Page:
TIME: When I was growing up, only the geeky and socially marginal people were into stuff like Spiderman and JRR Tolkien. But in the last five years they’ve become the biggest entertainment phenomena around. How did it get so nerds are suddenly driving popular culture?

JW: I do think you can definitely see indications that Hollywood has woken up to the market, to the idea of this community as a way to put out their product. But fantasy movies have always been huge. It’s not like Star Wars -which came out when I was eleven-was a tiny art house flick. So I’m always sort of curious at the marginalization of the people who adore them.

NG: I think also, the thing that’s odd is that we’re now living in a second-stage media world anyway. One of the reasons that both Joss and I can do some of the stuff that we’ve done over the years is because you’re working in a medium in which enough stuff has simply entered popular culture that it becomes part of the vocabulary that we can deal with. The materials of fantasy, of all different kinds of fantasy, the materials of SF, the materials of horror...it’s pop culture. It’s tattooed on the insides of our retinas. As a result, it’s something that’s very easy just to use as metaphor. You don’t have to explain to anybody what a vampire is. You don’t have to explain the rules. Everybody knows that. They know that by the time they’re five.

JW: We’re getting to a point where you don’t have to excuse them, either. Where popular culture as a concept is itself popular, so it isn’t as marginal if you say, oh, this has a fantastical element to it. People are okay with that. Part of that is the post-modern sort of we’re-in-the-know, everything-is-referencing-everything. Which can actually be annoying after a while. But part of it is also an understanding that what’s going on in society that is popular is maybe worth looking into.

NG: We’re also in a world right now in which mainstream fiction borrows from fantasy. A world in which Michael Chabon wins a Pulitzer with a book with a load of comics characters in it. I no longer know where the demarcation lines are. My stuff gets published in some countries as fiction and in some countries as fantasy. It’s just where they think it will do best in the bookshops.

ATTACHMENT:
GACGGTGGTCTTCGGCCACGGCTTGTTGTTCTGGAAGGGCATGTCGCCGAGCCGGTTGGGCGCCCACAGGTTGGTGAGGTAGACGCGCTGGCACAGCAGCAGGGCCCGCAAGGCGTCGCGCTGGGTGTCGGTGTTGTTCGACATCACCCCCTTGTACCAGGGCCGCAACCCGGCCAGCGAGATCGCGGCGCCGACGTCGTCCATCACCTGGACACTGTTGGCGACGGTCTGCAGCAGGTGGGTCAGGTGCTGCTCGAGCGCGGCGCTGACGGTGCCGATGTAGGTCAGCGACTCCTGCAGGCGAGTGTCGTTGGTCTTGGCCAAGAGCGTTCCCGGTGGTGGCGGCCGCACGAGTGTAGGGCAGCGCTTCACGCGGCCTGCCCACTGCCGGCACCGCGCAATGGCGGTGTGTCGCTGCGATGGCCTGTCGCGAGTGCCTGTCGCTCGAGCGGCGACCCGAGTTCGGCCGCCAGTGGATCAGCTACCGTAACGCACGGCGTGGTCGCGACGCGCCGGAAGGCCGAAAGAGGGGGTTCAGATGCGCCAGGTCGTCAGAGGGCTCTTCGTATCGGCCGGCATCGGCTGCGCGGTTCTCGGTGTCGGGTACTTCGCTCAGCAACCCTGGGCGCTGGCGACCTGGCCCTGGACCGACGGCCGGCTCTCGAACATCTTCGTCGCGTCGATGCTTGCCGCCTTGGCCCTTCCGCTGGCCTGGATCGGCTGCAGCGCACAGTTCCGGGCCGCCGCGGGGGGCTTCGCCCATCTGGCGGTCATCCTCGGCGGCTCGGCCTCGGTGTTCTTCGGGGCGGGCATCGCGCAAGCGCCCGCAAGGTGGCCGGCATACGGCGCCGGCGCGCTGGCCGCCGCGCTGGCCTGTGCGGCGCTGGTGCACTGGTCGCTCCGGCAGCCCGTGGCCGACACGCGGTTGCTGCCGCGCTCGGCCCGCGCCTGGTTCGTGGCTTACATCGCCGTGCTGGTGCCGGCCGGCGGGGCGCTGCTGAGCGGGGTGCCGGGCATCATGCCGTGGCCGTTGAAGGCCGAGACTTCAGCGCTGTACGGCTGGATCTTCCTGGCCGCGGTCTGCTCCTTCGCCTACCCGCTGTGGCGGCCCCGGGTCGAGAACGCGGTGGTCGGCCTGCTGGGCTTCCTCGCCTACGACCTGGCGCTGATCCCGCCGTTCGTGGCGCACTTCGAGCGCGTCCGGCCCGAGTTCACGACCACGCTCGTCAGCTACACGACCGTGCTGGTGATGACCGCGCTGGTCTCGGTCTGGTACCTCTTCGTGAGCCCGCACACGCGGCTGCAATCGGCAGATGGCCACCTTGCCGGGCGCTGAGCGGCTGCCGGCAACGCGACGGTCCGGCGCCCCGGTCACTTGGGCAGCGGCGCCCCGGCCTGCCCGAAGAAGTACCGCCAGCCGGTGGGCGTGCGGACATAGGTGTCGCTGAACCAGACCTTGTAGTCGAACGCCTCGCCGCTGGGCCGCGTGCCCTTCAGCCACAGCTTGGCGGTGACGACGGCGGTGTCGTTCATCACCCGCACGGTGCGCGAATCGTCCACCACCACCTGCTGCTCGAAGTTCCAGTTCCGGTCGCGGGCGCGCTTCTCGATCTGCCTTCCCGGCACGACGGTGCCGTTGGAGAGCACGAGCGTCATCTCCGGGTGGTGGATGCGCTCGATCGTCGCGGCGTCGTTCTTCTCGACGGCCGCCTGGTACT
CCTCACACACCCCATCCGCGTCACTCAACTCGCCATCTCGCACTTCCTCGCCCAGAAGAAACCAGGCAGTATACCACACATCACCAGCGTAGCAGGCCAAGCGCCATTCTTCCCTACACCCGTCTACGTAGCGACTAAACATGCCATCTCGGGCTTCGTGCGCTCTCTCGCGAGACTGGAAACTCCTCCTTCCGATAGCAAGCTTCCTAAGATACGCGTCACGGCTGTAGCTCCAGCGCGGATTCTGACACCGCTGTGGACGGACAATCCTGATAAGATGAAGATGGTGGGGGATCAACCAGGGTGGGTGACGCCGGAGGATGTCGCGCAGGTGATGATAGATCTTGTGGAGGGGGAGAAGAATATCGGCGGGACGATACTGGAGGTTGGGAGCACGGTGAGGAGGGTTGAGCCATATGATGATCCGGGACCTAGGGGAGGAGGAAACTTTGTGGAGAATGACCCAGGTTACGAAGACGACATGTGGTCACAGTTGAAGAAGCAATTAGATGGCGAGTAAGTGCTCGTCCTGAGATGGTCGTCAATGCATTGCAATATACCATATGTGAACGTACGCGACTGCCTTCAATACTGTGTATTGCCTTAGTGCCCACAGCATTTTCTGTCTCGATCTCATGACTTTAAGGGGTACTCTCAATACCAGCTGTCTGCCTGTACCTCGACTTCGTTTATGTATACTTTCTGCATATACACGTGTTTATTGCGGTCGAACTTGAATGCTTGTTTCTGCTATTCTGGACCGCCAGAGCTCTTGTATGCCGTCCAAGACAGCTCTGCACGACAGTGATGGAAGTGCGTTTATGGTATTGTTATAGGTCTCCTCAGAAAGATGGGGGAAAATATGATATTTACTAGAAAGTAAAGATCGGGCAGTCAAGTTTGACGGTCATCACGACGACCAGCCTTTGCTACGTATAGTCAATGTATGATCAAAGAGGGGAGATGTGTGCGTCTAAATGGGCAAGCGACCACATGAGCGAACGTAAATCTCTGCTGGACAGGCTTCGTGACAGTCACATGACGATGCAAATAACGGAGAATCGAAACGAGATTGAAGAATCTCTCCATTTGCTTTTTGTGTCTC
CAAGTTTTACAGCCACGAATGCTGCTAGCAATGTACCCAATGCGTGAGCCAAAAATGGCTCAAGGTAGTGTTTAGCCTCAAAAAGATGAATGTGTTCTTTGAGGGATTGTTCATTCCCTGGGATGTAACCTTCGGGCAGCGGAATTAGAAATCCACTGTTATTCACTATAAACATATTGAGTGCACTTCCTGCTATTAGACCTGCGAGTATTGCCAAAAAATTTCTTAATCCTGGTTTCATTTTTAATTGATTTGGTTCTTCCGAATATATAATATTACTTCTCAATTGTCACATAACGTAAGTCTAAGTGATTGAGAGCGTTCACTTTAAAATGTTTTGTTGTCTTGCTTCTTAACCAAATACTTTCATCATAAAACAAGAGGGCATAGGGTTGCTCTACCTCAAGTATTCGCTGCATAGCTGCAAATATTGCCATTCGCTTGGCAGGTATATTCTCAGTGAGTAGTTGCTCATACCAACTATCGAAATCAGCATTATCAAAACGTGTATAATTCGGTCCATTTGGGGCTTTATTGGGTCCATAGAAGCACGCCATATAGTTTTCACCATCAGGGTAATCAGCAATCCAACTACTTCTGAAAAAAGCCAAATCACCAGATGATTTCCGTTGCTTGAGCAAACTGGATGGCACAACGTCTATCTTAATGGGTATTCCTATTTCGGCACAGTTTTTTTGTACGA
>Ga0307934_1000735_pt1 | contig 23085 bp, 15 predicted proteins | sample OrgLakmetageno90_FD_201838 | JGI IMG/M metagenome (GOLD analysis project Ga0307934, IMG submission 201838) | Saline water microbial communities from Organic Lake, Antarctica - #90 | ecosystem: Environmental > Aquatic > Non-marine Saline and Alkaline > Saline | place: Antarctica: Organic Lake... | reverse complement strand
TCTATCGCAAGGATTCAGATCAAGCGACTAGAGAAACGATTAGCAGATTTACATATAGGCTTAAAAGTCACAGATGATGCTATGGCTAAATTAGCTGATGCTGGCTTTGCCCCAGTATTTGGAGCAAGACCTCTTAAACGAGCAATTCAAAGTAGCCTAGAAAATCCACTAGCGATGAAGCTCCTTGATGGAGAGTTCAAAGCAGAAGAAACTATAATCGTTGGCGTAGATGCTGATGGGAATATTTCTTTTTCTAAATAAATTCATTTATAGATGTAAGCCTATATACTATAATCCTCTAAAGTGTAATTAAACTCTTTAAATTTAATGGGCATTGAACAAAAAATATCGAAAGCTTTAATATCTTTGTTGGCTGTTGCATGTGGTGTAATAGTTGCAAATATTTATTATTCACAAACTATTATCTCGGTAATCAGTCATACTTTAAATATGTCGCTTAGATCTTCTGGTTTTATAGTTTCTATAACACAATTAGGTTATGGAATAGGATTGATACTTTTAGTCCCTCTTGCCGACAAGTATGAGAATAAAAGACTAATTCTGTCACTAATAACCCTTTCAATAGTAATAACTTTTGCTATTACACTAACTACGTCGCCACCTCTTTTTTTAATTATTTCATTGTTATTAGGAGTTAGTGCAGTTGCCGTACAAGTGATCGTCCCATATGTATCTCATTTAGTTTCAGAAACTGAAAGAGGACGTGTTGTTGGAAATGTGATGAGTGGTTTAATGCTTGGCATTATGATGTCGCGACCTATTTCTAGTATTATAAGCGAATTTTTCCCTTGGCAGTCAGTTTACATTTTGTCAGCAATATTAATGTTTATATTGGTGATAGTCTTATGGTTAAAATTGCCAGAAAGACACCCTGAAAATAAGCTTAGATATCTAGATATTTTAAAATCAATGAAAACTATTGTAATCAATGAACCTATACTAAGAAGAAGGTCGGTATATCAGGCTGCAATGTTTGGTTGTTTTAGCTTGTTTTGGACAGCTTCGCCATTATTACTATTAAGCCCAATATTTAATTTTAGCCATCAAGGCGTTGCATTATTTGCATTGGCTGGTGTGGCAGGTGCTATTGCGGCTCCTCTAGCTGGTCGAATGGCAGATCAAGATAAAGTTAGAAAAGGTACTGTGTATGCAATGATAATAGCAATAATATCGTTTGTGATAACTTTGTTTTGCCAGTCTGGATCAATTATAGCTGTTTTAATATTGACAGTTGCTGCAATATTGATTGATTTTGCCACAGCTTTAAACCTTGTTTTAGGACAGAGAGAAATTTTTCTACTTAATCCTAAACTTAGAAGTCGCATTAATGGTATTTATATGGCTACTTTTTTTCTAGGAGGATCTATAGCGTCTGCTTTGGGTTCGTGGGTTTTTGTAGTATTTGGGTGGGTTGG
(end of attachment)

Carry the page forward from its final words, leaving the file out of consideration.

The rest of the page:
TIME: One of the best novels I read this year was Never Let Me Go, by Kazuo Ishiguro. They don’t come much more highbrow than Ishiguro, but this was set in an alternate universe where humans are being cloned and having their organs harvested. Not only can Ishiguro do that, he can do that and hardly anyone even remarks on it.

JW: It’s Remains of the Clone! It’s absolutely just his sensibility, with that one little twist that you have to call it science fiction or fantasy to an extent. Nobody would not consider it a serious classical novel.

TIME: I almost miss the stigma that used to attach to these things. Now everybody’s into Tolkien. And I feel a little like, hey, I’ve been into that stuff my whole life. And in fact, you used to beat me up for it.

JW: I miss a little of that element, the danger of, oh, I’m holding this science fiction magazine that’s got this great cover. There a little bit of something just on the edge that I’m doing this. That’s pretty much gone. Although when I walk into a restaurant with a stack of comic books, I still do get stared at a little bit.

NG: I always loved, most of all with doing comics, the fact that I knew I was in the gutter. I kind of miss that, even these days, whenever people come up and inform me, oh, you do graphic novels. No. I wrote comic books, for heaven’s sake. They’re creepy and I was down in the gutter and you despised me. ’No, no, we love you! We want to give you awards! You write graphic novels!’ We like it here in the gutter!

JW: We’ve been co-opted by the man.